Ruth Goodman (I) - News Poster


Thursday’s best TV: Full Steam Ahead; The Refugee Camp: Our Desert Home

  • The Guardian - TV News
The Victorian Farm gang investigate the steam age; a visit to the Zaatari camp in Jordan. Plus: a biography of Peggy Guggenheim, and Mr Robot debuts on UK TV

If you enjoyed the steamier sections of Peter Snow’s Trainspotting Live on BBC4 last week, you’ll love this new slow-and-steady six-parter. The plucky Victorian Farm gang – historian Ruth Goodman, and archaeologists Peter Ginn and Alex Langlands – don period-appropriate overalls to investigate how the steam age changed the UK for ever, beginning in the slate mines of Snowdonia, where they meet a sturdy Welsh pony called Tickle. Graeme Virtue

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24 Hours In The Past: minor celebrities shovelling muck, what’s not to like?

From the people who brought you Victorian Farm, the BBC’s new history reality show depicts the past’s dark side and how low famous faces are willing to go

In the sour depravity of historically recreated Victorian Britain, Alistair McGowan is being schooled on precisely which kind of animal poop is best for leather tanning. His teacher is expert Ruth Goodman who takes a hands-on approach to history. Walking through some ruins talking to camera isn’t enough for her. To really capture history you must live all the details you can reasonably get past a health-and-safety officer, and that means pulling on some crinoline, loading up on borax and investing a lot of emotion into the outcome of some nettle soup.

The best way to think about 24 Hours In The Past is as a streamlined reissue of Ruth’s previous TV history shows. Like Victorian, Edwardian and Wartime Farms,
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New BBC One drama, comedy series revealed

BBC One controller Charlotte Moore has revealed details of a number of new programmes heading to the channel.

Speaking at the Edinburgh Television Festival, Moore revealed that she had commissioned several shows to broaden BBC One's drama, factual and documentary offerings.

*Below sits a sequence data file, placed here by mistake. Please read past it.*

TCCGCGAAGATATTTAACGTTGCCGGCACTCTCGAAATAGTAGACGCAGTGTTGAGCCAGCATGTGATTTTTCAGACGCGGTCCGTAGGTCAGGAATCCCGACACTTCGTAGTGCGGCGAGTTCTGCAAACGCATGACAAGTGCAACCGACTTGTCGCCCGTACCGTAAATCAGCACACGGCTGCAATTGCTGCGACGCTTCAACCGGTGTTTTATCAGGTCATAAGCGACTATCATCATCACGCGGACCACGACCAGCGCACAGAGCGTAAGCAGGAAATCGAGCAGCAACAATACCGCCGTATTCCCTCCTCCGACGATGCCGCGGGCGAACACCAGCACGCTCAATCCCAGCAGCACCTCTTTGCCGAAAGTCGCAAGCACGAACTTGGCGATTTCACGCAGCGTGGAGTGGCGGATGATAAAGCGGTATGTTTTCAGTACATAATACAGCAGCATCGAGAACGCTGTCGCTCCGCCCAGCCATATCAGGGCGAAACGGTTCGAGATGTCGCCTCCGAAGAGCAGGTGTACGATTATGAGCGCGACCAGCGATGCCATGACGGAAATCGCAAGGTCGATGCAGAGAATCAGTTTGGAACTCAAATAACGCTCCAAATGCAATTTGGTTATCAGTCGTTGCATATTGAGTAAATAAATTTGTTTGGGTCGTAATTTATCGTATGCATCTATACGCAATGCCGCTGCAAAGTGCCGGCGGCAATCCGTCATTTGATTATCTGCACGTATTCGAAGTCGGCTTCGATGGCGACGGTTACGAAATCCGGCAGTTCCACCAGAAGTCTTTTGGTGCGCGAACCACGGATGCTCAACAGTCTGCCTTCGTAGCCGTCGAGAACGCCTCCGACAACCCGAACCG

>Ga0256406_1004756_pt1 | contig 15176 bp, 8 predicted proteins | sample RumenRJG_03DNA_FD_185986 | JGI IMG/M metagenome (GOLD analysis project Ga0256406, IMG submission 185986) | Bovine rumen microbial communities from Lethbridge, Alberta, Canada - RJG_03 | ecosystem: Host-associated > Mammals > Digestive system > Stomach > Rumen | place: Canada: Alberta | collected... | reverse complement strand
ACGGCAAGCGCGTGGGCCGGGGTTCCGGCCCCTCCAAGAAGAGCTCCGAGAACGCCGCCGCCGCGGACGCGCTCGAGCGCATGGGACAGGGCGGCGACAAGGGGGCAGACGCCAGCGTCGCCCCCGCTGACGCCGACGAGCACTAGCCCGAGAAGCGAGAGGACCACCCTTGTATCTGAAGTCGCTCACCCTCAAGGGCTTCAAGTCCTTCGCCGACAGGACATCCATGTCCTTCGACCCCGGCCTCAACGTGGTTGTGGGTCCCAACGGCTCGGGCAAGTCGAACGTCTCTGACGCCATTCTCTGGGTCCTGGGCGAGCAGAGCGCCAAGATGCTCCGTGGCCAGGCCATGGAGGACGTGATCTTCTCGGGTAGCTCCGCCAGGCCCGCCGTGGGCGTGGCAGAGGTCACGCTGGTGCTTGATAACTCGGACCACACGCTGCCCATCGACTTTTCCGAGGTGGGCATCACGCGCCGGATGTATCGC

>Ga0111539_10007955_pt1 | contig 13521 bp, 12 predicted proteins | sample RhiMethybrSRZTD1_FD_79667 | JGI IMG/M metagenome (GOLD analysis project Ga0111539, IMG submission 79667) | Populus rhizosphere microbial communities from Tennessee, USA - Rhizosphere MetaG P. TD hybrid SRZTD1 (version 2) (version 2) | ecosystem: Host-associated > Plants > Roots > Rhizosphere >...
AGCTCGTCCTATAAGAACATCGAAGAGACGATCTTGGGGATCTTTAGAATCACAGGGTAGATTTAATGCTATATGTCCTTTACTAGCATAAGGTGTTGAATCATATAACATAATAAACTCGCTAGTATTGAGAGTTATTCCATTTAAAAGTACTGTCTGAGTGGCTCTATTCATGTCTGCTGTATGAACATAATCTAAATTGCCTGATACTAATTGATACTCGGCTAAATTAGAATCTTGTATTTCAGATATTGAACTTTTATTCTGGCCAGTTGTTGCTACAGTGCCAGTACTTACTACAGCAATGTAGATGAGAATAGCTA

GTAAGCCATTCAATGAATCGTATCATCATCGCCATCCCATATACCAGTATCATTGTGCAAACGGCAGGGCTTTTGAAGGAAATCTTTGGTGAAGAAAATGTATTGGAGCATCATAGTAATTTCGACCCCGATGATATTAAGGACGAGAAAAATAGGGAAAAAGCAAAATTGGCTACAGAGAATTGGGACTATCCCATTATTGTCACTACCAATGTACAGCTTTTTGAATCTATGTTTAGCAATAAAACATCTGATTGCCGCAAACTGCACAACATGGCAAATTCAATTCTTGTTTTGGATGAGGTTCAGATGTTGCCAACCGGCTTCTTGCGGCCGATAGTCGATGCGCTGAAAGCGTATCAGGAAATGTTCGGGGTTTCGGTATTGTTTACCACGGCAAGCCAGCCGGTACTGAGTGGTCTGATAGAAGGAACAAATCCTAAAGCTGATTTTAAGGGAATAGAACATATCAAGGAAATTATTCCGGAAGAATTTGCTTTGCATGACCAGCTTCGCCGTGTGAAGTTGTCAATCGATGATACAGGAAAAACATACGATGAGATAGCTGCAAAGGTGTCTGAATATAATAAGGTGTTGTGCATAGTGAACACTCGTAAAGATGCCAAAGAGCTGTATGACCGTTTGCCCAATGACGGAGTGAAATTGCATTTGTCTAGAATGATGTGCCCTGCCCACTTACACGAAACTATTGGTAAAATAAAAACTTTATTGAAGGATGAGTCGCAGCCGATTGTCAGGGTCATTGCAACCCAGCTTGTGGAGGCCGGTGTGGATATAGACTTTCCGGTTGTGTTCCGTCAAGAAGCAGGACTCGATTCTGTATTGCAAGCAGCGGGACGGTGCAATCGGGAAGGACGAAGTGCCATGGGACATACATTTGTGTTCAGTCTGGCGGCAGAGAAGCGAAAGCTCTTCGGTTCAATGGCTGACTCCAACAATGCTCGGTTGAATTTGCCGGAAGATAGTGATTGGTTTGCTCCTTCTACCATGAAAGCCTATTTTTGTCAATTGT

The first of these, The Living And The Dead, is a new six-part fantasy drama from the creators of Life On Mars and Ashes To Ashes. It begins shooting next year and, according to Moore, is "steeped in real history and mythology that will scare the audience and awaken the dead".

Set in Somerset in 1888, the hour-long episodes will follow the story of Nathan Appleby, a farmer who has made it his mission to prove the existence of an afterlife. Described by the creators as a "complex and compelling man", Appleby will experience paranormal activity - encouraged by the Society for Psychical Research - until his obsession begins
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The Wonder of Dogs; The Big C: Hereafter – TV review

I can take or leave Kate Humble – but I can't get enough of those dogs

'What are you watching?" a colleague asked. "The Wonder of Dogs (BBC2) with Kate Humble," I replied. "You're kidding," he groaned, "not more mums' TV." I could see where he was coming from. If I was asked to schedule something utterly middle-of-the-road that would be guaranteed not to upset anyone, it would be a programme with lots of slow-motion shots of dogs looking unbearably cute with their ears blowing back in the wind, presented by Kate Humble, the safest of safe wildlife hands, who can be upbeat about anything. Put her in Damascus and she'd be sure to file a report on how colonies of previously endangered rats were thriving among the bombed out ruins.

So I guess I must be a bit of a mum, because this was my kind of programme. Humble, along
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TV highlights 18/12/2012

  • The Guardian - TV News
Murder Files: Killer on the Run | Wartime Farm Christmas | Imagine: A Beauty is Born – Matthew Bourne's Sleeping Beauty | The Dark Ages: An Age of Light | Sing Date | Alphas